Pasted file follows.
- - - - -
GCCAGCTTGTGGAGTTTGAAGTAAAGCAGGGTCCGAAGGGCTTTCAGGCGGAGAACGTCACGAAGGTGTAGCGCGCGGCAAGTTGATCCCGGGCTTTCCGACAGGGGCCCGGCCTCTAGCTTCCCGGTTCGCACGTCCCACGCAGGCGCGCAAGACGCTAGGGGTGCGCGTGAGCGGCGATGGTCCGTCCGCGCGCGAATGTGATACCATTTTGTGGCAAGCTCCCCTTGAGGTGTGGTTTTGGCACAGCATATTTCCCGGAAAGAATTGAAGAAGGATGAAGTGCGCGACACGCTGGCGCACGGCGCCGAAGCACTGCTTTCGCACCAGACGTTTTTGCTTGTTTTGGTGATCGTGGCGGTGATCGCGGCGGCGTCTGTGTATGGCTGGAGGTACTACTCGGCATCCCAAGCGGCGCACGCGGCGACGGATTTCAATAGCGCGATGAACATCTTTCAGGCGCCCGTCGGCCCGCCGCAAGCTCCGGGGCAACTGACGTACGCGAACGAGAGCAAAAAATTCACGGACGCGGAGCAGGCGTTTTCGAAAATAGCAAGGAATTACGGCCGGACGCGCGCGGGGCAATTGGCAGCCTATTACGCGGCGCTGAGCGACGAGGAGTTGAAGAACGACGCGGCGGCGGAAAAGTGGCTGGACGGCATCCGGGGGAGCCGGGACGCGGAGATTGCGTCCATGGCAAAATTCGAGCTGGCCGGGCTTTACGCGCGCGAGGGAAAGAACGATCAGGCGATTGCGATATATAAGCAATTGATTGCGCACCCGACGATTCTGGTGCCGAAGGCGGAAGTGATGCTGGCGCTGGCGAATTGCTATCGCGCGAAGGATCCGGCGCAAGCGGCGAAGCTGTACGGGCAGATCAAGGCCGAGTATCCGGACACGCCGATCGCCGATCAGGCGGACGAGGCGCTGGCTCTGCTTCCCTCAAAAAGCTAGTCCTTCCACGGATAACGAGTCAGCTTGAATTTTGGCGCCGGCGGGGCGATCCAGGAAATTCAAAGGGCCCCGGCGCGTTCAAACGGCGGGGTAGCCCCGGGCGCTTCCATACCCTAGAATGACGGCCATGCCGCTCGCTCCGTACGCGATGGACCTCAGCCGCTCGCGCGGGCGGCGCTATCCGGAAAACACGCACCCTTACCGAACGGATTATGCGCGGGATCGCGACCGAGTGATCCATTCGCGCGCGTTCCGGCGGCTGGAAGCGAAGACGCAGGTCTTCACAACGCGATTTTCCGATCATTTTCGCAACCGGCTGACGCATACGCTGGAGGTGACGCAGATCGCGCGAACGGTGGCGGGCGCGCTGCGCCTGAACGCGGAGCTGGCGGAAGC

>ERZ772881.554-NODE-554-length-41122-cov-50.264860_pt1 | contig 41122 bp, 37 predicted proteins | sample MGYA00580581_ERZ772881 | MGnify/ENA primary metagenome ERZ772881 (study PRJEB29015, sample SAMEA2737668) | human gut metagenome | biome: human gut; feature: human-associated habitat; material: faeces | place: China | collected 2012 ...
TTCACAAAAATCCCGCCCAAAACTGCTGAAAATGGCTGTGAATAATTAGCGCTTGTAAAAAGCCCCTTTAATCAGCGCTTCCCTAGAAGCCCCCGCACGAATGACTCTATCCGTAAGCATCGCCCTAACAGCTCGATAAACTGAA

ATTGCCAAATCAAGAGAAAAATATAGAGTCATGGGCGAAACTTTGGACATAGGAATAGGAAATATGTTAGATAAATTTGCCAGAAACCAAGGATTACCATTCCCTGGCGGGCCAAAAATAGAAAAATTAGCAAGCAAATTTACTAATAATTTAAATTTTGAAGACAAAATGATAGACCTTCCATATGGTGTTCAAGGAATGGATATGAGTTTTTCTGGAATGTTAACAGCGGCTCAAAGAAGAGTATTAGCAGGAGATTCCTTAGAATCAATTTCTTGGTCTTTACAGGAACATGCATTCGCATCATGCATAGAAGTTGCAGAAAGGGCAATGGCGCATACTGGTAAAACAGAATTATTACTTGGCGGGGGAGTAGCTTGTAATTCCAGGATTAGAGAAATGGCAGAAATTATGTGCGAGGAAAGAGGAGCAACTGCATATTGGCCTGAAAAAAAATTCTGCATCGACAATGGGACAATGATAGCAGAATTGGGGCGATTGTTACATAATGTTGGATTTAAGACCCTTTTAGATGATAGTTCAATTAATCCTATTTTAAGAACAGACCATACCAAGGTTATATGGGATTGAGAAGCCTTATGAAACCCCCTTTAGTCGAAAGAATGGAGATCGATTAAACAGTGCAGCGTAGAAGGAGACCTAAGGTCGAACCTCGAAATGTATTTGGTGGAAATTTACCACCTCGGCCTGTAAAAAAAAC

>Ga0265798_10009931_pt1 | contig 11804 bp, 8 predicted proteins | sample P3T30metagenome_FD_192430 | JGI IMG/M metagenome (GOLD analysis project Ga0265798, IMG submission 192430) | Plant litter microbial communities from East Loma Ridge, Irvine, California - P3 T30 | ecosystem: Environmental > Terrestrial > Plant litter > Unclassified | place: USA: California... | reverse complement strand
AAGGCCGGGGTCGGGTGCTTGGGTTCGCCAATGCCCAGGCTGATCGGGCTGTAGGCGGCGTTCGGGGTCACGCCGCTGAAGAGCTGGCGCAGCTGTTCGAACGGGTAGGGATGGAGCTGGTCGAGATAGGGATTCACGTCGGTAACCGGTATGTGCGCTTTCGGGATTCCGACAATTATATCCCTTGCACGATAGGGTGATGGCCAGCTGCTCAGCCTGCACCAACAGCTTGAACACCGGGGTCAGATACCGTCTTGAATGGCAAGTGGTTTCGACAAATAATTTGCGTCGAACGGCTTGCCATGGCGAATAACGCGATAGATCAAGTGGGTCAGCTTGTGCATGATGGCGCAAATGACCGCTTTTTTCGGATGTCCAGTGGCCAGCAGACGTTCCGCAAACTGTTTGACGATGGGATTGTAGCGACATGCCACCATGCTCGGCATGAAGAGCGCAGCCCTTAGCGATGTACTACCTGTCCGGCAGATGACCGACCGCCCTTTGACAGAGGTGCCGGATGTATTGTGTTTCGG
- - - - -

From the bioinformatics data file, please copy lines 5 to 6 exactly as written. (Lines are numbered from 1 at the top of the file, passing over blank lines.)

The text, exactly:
>Ga0265798_10009931_pt1 | contig 11804 bp, 8 predicted proteins | sample P3T30metagenome_FD_192430 | JGI IMG/M metagenome (GOLD analysis project Ga0265798, IMG submission 192430) | Plant litter microbial communities from East Loma Ridge, Irvine, California - P3 T30 | ecosystem: Environmental > Terrestrial > Plant litter > Unclassified | place: USA: California... | reverse complement strand
AAGGCCGGGGTCGGGTGCTTGGGTTCGCCAATGCCCAGGCTGATCGGGCTGTAGGCGGCGTTCGGGGTCACGCCGCTGAAGAGCTGGCGCAGCTGTTCGAACGGGTAGGGATGGAGCTGGTCGAGATAGGGATTCACGTCGGTAACCGGTATGTGCGCTTTCGGGATTCCGACAATTATATCCCTTGCACGATAGGGTGATGGCCAGCTGCTCAGCCTGCACCAACAGCTTGAACACCGGGGTCAGATACCGTCTTGAATGGCAAGTGGTTTCGACAAATAATTTGCGTCGAACGGCTTGCCATGGCGAATAACGCGATAGATCAAGTGGGTCAGCTTGTGCATGATGGCGCAAATGACCGCTTTTTTCGGATGTCCAGTGGCCAGCAGACGTTCCGCAAACTGTTTGACGATGGGATTGTAGCGACATGCCACCATGCTCGGCATGAAGAGCGCAGCCCTTAGCGATGTACTACCTGTCCGGCAGATGACCGACCGCCCTTTGACAGAGGTGCCGGATGTATTGTGTTTCGG